This is a funny snoop to write really as Rainbow Jersey are a commercial textile knitter based in Nottingham but as a designer and lover of fantastic textiles, particularly British textiles I wanted to shout out to all the unsung heros like Rainbow Jersey still hanging on in there after the fashion giants went overseas and left many of these specialist passionate businesses by the wayside. We don't think about the impact on many manufacturing companies and jobs, particularly in my industry, Fashion, when we as consumers opt to support brands who in turn are opting for cheap over quality from overseas. I have had the pleasure of working with Rainbow Jersey on a number of commercial projects and aside from being amazing people to deal with, their exquisite fabrics that come out of a small knitting unit in Nottingham are of the highest quality and why many high end brands like Burberry have sourced their fabrics here over the years.
We are seeing a shift back to quality and ethical with the rise of global movements like Fashion Revolution, challenging fashion consumers to ask "who made my clothes" in the hope of raising awareness about the still shocking practises of the brands we know and love and don't think it's just the cheap brands because many couture, high end houses are amongst the worst offenders. Did you know up to 60% of China's water supply is contaminated according to Greenpeace thanks to the refusal by fashion companies to dispose of their textile waste and chemicals used in the dying and finishing processes in a better, less harmful way to people and the environment.
Companies like Rainbow jersey and there are still quite a few left the U.K. doing things properly (100 years ago we were the world's leader) rarely get any recognition because brands don't want you to know where and who they are buying from. Even designer Stella McCartney is today calling for more sustainability in a business that is only less corrupt than the porn industry some analysts and pundits proclaim.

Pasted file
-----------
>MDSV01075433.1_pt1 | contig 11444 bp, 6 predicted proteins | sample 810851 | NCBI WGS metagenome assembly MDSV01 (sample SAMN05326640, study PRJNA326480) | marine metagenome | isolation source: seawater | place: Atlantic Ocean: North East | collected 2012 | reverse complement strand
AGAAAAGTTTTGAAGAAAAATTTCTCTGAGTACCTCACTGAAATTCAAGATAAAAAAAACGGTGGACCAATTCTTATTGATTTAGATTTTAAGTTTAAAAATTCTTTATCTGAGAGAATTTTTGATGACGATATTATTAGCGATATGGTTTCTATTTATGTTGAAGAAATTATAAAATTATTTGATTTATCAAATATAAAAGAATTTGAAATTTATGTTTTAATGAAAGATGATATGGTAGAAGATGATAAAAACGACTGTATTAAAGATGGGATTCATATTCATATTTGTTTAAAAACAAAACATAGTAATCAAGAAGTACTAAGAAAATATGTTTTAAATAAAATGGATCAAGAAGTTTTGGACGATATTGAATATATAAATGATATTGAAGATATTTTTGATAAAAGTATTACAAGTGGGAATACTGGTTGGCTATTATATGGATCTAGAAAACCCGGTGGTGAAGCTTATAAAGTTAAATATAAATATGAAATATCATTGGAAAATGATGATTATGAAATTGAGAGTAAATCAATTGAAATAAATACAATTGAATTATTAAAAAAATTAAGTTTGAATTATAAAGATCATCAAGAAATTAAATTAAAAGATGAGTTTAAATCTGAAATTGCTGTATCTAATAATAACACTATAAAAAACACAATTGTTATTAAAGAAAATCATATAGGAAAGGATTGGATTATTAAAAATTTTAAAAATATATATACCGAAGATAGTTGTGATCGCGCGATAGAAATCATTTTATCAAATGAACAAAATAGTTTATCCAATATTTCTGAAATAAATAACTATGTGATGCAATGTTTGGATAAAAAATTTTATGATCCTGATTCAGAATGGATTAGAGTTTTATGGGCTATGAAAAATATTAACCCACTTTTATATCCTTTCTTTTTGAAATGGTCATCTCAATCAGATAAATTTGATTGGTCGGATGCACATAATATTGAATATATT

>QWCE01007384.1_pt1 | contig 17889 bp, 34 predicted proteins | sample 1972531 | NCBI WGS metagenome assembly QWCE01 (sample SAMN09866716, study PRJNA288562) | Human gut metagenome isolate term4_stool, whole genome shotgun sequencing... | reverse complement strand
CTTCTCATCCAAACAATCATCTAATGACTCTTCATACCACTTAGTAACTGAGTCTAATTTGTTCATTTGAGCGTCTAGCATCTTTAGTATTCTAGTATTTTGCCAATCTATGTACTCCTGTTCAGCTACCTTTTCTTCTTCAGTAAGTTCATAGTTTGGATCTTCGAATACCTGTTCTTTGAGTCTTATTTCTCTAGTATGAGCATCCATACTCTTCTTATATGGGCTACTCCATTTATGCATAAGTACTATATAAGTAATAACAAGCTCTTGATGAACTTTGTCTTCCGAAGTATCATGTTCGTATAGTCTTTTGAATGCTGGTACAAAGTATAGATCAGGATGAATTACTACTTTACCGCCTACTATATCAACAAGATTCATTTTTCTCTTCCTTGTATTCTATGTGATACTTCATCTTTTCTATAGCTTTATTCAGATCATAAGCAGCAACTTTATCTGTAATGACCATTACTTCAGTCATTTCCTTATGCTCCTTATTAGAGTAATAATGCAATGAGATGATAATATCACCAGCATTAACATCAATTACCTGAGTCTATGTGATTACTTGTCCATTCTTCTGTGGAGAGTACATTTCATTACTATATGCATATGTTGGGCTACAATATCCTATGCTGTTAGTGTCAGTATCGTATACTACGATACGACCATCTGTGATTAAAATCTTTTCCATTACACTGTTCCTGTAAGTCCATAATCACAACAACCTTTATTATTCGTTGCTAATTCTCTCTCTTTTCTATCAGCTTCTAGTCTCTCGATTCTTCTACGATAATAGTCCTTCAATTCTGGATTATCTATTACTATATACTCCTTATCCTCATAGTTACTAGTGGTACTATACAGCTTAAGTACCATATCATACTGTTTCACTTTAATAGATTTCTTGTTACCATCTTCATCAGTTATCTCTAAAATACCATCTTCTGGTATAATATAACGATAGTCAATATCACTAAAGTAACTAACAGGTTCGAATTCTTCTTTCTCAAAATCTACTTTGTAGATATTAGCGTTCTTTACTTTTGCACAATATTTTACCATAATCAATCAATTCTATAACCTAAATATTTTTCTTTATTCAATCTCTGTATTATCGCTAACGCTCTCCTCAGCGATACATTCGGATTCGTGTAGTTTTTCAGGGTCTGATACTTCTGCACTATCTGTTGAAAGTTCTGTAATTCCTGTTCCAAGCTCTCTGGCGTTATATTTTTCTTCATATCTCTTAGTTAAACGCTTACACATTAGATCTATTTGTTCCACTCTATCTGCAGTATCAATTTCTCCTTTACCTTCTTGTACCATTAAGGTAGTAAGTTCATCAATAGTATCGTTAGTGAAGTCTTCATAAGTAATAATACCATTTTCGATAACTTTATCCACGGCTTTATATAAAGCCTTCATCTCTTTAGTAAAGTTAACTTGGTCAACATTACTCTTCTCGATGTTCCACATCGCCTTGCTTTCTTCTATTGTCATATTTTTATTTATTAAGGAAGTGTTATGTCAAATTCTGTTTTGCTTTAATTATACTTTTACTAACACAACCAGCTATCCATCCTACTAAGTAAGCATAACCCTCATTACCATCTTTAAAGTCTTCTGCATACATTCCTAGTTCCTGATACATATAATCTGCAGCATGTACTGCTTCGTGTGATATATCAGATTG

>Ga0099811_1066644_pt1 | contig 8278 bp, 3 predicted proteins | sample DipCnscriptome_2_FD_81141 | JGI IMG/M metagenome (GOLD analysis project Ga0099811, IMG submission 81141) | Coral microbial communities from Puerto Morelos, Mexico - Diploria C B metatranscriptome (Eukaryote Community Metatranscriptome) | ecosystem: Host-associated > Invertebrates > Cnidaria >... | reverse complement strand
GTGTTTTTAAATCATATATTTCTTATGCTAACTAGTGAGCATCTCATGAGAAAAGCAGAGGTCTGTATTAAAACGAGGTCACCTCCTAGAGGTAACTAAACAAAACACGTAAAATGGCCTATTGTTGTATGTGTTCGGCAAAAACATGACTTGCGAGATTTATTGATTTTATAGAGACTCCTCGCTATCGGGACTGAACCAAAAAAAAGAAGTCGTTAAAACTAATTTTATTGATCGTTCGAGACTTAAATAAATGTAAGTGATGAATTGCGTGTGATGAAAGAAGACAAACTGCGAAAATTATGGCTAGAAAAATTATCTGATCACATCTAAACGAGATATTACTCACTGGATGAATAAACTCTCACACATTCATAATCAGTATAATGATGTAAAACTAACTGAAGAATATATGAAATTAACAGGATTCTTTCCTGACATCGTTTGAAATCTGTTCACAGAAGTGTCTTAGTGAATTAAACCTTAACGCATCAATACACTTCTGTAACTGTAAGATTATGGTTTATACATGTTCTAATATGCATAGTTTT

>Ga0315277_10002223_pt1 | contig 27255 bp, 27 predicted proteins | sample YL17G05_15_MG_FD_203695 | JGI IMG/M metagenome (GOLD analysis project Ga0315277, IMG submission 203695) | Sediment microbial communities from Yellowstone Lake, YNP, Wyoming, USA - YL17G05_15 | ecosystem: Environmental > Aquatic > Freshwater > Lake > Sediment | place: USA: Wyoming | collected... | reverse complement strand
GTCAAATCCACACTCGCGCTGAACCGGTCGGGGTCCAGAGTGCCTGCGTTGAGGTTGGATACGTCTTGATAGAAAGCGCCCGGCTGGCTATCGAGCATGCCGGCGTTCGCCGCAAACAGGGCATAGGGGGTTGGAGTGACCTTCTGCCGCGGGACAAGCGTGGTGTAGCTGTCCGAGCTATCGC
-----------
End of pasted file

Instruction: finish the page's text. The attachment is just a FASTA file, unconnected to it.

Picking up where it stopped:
Times are changing and recently we have seen cotton spinning return to the UK, something which had been lost completely which I, as someone who grew up visiting the textile mills of Yorkshire and Lancashire, where my fashion for fabric began, see as a really good thing. Brands do have to disclose where things are made on the content labels, by law so start checking before you buy. (Do watch out for sneaky brands that say "Designed in Britain in large print and then Made in ....... in tiny writing though naming no names) These labels won't tell you where the fabric comes from but if you stick to natural fabrics like cotton, wool and silk, and eco synthetics like modal you are on the right track as these last longer, are more sustainable and do less harm if they do end up in landfill. Buying British means you are helping to rebuild industries crushed by big brands, corporate greed, taking business overseas where many workers are still exploited sadly. And the next time you pop into any fashion store do some homework before you part with your hard earned cash and find out what exactly you are supporting because we are not at a place yet where you can easily know your money is going to keep great businesses like this one afloat.
I work in leicester as a pattern cutter. I also create my design sampling.
I am a fashion graduate from De Montfort University, Leicester, originally from Nottingham. Favourite designer Vivienne Westwood. Really admire Katherine Hamnett also for bringing awareness of climate change impact through fashion.